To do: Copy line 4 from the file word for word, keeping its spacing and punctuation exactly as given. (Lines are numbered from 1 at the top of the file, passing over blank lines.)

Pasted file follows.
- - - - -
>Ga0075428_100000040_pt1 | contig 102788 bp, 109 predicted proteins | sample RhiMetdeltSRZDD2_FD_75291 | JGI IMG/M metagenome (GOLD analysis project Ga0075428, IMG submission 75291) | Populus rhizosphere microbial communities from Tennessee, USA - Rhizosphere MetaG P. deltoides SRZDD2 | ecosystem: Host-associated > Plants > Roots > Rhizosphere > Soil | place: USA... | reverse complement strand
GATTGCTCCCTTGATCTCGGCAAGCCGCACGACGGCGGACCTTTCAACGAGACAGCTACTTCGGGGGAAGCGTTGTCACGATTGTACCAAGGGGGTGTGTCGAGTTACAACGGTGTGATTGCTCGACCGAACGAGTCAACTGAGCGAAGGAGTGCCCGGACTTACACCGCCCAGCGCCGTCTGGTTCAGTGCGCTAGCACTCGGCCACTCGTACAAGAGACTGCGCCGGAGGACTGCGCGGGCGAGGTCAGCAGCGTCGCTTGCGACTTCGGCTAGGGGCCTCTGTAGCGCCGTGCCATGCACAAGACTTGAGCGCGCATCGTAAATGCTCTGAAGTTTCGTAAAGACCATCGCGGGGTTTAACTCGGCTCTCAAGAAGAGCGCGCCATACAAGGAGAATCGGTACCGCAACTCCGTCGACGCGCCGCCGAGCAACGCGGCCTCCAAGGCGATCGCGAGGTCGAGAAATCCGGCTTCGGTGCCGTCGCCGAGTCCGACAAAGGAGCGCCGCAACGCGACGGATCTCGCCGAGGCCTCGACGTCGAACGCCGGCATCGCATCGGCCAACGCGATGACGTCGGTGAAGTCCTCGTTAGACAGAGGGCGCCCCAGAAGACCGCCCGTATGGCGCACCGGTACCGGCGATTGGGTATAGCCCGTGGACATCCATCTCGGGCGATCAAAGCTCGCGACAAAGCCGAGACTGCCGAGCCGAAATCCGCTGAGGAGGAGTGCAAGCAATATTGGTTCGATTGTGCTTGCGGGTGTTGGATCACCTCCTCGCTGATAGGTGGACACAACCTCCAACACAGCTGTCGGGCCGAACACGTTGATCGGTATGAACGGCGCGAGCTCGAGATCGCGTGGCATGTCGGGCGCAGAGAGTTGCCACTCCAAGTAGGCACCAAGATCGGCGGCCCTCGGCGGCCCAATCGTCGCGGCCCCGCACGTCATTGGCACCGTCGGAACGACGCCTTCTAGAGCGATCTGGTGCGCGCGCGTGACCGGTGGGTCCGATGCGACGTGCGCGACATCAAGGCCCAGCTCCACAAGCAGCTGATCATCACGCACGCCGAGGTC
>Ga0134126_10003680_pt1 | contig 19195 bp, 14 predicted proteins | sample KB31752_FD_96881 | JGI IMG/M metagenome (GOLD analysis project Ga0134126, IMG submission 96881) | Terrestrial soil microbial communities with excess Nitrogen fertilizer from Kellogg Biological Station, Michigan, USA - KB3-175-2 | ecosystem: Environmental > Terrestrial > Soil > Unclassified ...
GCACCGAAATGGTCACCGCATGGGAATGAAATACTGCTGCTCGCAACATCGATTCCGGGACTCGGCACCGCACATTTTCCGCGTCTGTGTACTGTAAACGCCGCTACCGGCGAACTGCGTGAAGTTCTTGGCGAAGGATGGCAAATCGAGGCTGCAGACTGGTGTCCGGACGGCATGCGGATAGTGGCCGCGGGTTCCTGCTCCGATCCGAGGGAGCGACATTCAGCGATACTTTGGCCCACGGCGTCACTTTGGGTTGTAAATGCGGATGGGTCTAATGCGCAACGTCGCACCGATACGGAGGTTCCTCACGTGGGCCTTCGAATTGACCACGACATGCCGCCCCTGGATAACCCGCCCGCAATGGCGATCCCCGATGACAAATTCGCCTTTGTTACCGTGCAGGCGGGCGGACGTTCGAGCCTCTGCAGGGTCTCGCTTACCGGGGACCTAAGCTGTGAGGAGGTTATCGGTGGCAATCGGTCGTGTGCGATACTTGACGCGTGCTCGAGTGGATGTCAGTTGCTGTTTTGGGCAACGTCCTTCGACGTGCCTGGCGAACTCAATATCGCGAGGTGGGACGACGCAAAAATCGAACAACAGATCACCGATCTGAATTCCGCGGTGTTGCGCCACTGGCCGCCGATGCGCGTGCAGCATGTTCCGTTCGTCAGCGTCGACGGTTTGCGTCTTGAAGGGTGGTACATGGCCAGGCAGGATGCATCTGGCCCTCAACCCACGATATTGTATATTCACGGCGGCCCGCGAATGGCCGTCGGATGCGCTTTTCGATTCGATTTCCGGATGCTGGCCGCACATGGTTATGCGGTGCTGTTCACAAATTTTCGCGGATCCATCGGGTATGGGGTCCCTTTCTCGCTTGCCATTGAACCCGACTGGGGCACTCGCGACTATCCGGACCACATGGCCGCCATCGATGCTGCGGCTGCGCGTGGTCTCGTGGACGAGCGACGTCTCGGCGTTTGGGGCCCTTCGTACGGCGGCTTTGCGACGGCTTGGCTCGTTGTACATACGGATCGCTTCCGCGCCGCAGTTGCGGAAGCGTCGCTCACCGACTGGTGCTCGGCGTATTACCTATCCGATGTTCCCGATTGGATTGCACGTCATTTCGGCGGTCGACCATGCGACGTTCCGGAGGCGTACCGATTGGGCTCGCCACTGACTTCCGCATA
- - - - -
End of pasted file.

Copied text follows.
GCACCGAAATGGTCACCGCATGGGAATGAAATACTGCTGCTCGCAACATCGATTCCGGGACTCGGCACCGCACATTTTCCGCGTCTGTGTACTGTAAACGCCGCTACCGGCGAACTGCGTGAAGTTCTTGGCGAAGGATGGCAAATCGAGGCTGCAGACTGGTGTCCGGACGGCATGCGGATAGTGGCCGCGGGTTCCTGCTCCGATCCGAGGGAGCGACATTCAGCGATACTTTGGCCCACGGCGTCACTTTGGGTTGTAAATGCGGATGGGTCTAATGCGCAACGTCGCACCGATACGGAGGTTCCTCACGTGGGCCTTCGAATTGACCACGACATGCCGCCCCTGGATAACCCGCCCGCAATGGCGATCCCCGATGACAAATTCGCCTTTGTTACCGTGCAGGCGGGCGGACGTTCGAGCCTCTGCAGGGTCTCGCTTACCGGGGACCTAAGCTGTGAGGAGGTTATCGGTGGCAATCGGTCGTGTGCGATACTTGACGCGTGCTCGAGTGGATGTCAGTTGCTGTTTTGGGCAACGTCCTTCGACGTGCCTGGCGAACTCAATATCGCGAGGTGGGACGACGCAAAAATCGAACAACAGATCACCGATCTGAATTCCGCGGTGTTGCGCCACTGGCCGCCGATGCGCGTGCAGCATGTTCCGTTCGTCAGCGTCGACGGTTTGCGTCTTGAAGGGTGGTACATGGCCAGGCAGGATGCATCTGGCCCTCAACCCACGATATTGTATATTCACGGCGGCCCGCGAATGGCCGTCGGATGCGCTTTTCGATTCGATTTCCGGATGCTGGCCGCACATGGTTATGCGGTGCTGTTCACAAATTTTCGCGGATCCATCGGGTATGGGGTCCCTTTCTCGCTTGCCATTGAACCCGACTGGGGCACTCGCGACTATCCGGACCACATGGCCGCCATCGATGCTGCGGCTGCGCGTGGTCTCGTGGACGAGCGACGTCTCGGCGTTTGGGGCCCTTCGTACGGCGGCTTTGCGACGGCTTGGCTCGTTGTACATACGGATCGCTTCCGCGCCGCAGTTGCGGAAGCGTCGCTCACCGACTGGTGCTCGGCGTATTACCTATCCGATGTTCCCGATTGGATTGCACGTCATTTCGGCGGTCGACCATGCGACGTTCCGGAGGCGTACCGATTGGGCTCGCCACTGACTTCCGCATA